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Le Mans 1949-59 The Official History of the World's Greatest Motor Race.

Haynes.

Quentin Spurring.
ISBN 978 1 84425 537 5
Published Oct 2011. (Hardback, 384 pages).
Review date Jan 2012.
Book on the Le Mans 24hr sportscar race

UK RRP 45.

Buy this Book:
This is the latest in a series of books by this author, describing the Le Mans 24 hour sportscar race with reviews of each year's event in detail. This book, launched in October 2011, concentrates on years 1949 through to 1959. Previous publications in this series cover 1960 to 1969, and 1970 to 1979, with plans in place to ultimately produce eight volumes, starting with the earliest races in the 1920s, continuing through to the races of recent times. Organisers of this annual event, the Automobile Club de l'Ouest, give their official approval to this series of books.
This large format hardback book is packed with both period photographs, in both black and white, and colour, easily justifying the cover price alone, so varied and well reproduced are they. 1949 would be the first time since WW2 that the 24 Hour race was held, largely due to the damage that had taken place to the venue during the war. As with subsequent chapters, a full entry list is given, along with tables describing the marques represented in that year's race, the winner(s), and an overview of the weather conditions that both works' and privateer drivers would have to face. Page by page, in-depth analysis guides the reader through the race as it unfolds, describing not just the activities at the front of the field, but happily also those further down the leaderboard, and the behind-the-scenes action in the pitlane. I didn't know, for example, that a Belgian privateer chose to enter a car based on the Alvis TA14. Featuring a bulging open-top body made especially for the race, this ungainly-looking machine only completed six laps before its engine expired.
Diesel-powered cars are now a regular feature of Le Mans entry lists, but even in 1949 the race spectator would be faced with an oil-burner, the first time a diesel-engined car had competed in this race. The car was the Delettrez, a sizeable single seater built by intrepid brothers. Powered by a GMC truck engine, fitted into a chassis built up from Unic truck parts, it was clothed with a body removed from a (crashed) Delage 135. Although ultimately not a great success, to simply compete for (in all) three times at Le Mans was a great achievement in itself, and the team's exploits - along with others up and down the pitlane - are well covered.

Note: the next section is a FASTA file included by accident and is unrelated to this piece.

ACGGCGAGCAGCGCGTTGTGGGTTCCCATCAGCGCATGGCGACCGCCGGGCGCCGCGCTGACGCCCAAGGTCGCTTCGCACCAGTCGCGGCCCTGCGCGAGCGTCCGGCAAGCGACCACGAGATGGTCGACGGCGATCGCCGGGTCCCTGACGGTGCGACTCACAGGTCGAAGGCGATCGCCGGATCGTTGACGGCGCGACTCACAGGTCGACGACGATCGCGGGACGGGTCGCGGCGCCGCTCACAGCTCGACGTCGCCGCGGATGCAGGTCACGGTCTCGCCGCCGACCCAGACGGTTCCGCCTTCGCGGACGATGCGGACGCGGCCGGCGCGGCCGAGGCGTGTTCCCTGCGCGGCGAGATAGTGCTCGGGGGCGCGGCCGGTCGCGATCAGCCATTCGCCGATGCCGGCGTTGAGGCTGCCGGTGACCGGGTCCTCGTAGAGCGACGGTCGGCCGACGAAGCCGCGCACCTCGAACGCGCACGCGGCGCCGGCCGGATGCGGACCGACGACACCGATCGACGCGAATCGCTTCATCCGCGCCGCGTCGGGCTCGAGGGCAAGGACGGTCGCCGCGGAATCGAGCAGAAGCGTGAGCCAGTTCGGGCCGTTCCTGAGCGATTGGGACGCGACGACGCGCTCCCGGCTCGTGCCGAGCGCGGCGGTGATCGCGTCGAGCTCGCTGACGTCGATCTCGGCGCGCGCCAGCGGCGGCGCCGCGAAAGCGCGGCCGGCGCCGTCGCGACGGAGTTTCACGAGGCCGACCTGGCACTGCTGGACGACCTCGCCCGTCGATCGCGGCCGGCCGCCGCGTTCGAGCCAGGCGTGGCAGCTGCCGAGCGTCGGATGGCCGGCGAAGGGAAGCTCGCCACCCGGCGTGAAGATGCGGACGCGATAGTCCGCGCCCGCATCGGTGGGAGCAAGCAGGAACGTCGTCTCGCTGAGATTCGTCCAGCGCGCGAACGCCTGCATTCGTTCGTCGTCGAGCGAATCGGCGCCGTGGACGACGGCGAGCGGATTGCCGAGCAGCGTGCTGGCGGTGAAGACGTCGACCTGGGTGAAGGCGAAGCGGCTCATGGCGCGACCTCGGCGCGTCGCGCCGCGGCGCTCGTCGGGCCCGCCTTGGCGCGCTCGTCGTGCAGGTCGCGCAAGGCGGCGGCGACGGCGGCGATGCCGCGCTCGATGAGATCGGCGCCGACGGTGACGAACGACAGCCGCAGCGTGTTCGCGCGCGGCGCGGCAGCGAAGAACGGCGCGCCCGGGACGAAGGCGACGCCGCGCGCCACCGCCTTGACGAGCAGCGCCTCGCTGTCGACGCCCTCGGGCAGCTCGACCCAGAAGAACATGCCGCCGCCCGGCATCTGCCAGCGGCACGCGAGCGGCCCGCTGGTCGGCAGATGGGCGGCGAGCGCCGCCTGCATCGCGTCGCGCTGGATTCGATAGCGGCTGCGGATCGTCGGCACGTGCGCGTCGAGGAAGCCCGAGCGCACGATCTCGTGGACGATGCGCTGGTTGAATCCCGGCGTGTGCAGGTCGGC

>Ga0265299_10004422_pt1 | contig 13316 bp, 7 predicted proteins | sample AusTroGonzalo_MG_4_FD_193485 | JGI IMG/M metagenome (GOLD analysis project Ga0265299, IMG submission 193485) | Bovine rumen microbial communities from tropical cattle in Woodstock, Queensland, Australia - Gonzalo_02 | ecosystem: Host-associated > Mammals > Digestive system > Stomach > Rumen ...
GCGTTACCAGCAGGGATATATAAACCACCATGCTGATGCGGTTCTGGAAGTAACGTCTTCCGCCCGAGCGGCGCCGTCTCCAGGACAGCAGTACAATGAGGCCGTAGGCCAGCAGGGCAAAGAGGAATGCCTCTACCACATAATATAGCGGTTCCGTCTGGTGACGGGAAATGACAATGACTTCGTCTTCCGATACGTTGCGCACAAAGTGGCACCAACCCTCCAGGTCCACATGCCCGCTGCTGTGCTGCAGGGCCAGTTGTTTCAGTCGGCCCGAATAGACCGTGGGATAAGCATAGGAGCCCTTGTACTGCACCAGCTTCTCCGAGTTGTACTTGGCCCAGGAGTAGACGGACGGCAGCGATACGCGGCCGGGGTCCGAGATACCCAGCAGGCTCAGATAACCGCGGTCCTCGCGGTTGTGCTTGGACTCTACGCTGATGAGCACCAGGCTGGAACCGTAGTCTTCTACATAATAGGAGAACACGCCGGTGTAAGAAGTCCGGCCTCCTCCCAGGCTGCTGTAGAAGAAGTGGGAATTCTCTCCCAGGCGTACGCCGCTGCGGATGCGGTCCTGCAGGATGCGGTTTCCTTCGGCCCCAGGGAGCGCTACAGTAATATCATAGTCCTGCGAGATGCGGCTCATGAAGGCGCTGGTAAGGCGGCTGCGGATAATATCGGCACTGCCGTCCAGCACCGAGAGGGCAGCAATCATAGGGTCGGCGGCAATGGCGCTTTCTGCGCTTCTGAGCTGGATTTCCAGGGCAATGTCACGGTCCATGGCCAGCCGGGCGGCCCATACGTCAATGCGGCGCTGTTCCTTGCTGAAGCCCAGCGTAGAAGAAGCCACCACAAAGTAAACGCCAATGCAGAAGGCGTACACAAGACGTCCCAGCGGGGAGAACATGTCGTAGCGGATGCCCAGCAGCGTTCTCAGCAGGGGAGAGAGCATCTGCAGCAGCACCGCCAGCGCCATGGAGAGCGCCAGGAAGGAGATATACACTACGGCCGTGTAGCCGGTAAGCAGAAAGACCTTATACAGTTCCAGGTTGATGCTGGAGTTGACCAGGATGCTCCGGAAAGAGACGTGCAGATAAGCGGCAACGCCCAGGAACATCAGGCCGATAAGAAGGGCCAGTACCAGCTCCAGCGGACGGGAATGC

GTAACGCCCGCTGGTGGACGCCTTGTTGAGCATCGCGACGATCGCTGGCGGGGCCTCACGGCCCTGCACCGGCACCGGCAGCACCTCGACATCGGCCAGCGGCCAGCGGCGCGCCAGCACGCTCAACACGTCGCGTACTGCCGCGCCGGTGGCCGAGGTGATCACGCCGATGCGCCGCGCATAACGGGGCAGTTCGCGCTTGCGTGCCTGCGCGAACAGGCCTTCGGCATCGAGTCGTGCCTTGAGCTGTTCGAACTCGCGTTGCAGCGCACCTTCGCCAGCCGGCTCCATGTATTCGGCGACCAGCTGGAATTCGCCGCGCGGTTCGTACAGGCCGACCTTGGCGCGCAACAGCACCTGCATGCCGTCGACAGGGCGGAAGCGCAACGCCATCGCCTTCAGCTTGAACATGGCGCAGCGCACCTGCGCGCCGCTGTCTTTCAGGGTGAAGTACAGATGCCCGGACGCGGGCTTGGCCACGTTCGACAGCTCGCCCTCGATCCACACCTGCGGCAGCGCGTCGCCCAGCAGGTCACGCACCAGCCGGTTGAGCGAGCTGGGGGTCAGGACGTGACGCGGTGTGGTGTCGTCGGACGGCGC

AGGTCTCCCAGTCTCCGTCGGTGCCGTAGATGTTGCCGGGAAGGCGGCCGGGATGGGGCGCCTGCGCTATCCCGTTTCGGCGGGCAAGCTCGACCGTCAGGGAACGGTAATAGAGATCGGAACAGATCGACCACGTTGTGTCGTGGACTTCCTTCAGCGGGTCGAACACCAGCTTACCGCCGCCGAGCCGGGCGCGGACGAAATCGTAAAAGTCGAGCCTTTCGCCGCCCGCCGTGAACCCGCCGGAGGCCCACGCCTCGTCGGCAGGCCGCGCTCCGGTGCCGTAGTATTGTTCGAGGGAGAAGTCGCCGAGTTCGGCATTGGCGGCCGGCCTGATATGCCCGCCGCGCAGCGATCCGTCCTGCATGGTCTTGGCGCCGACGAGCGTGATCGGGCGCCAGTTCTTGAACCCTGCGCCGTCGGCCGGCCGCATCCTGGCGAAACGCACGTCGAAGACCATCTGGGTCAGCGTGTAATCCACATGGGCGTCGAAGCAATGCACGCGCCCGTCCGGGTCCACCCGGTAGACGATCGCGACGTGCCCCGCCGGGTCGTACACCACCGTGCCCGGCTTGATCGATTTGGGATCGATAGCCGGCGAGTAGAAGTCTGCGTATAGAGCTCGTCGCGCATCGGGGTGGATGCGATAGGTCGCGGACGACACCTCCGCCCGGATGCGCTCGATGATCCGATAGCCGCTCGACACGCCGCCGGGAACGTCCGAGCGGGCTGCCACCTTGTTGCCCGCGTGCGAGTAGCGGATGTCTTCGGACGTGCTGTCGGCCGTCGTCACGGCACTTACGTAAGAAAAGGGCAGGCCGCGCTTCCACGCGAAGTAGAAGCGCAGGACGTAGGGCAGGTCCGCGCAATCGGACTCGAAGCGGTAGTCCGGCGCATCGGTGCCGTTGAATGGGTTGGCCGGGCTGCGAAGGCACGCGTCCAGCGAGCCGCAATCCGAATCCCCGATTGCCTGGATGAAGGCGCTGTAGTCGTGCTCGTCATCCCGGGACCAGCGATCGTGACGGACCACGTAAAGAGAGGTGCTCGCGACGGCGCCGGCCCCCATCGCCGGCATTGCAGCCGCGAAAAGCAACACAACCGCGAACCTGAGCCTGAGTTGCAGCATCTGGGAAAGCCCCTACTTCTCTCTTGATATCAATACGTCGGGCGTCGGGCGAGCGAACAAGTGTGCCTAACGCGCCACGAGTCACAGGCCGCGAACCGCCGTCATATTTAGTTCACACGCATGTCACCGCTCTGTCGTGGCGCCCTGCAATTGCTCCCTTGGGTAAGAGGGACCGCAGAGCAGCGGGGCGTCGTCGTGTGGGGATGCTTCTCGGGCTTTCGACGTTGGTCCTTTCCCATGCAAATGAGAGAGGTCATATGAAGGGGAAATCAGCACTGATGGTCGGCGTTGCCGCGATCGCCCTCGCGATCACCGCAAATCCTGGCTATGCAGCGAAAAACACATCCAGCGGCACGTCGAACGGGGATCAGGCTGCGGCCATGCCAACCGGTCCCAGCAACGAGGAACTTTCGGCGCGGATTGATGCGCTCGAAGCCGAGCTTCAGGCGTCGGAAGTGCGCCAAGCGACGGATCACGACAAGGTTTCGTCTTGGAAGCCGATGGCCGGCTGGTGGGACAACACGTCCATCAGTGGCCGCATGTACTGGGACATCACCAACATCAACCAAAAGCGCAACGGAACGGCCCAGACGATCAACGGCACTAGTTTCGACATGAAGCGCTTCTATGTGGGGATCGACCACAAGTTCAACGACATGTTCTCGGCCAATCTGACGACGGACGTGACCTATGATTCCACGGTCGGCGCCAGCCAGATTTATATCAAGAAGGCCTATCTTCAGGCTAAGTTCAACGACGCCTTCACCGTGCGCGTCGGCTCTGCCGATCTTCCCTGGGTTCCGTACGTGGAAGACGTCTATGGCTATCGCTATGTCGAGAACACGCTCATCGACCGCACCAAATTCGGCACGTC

Chapter by chapter, each year's race is described in full, providing a useful reference tool for anyone with a passion for classic sportscars, and/or racing in the post-war era. 1955 is probably the best known race of the era covered in this publication, and sadly for all the wrong reasons. The horrific accident that claimed so many lives on Saturday 11th June is described in detail, accompanied by photographs showing the beginnings of the accident unfolding, as Levegh's Mercedes-Benz tangled with the rear corner of Macklin's Austin-Healey, launching the former into the air.
Fortunately, the many other stories of 1955 away from the headline disaster receive appropriate coverage too in this chapter. Porsche, with their entry of 550 RS Spyders, and Aston Martin, with their DB3S sportscars and the lone Lagonda V12 driven by Poore and Parnell, are described, as is Briggs Cunningham's effort with the C6-R. Other British entries included a lone Arnott sportscar, a small open-top car that sadly crashed during Thursday practice and didn't make the start. MG was represented by a trio of EX.182 cars, introducing the MGA shape to the public. Full race results, as with earlier and subsequent years, are given at the end of the chapter.
If D-Type Jaguars racing in British Racing Green appeal more to you than diesel-engined, sponsor-laden Audi R18s, then I can well recommend this book to you. As a record of post-war sportscar endurance racing at the legendary La Sarthe course, this is a brilliant book. The only downside to having read through this book is that I now feel the need to hunt down copies of the other two books already in print.
RJ
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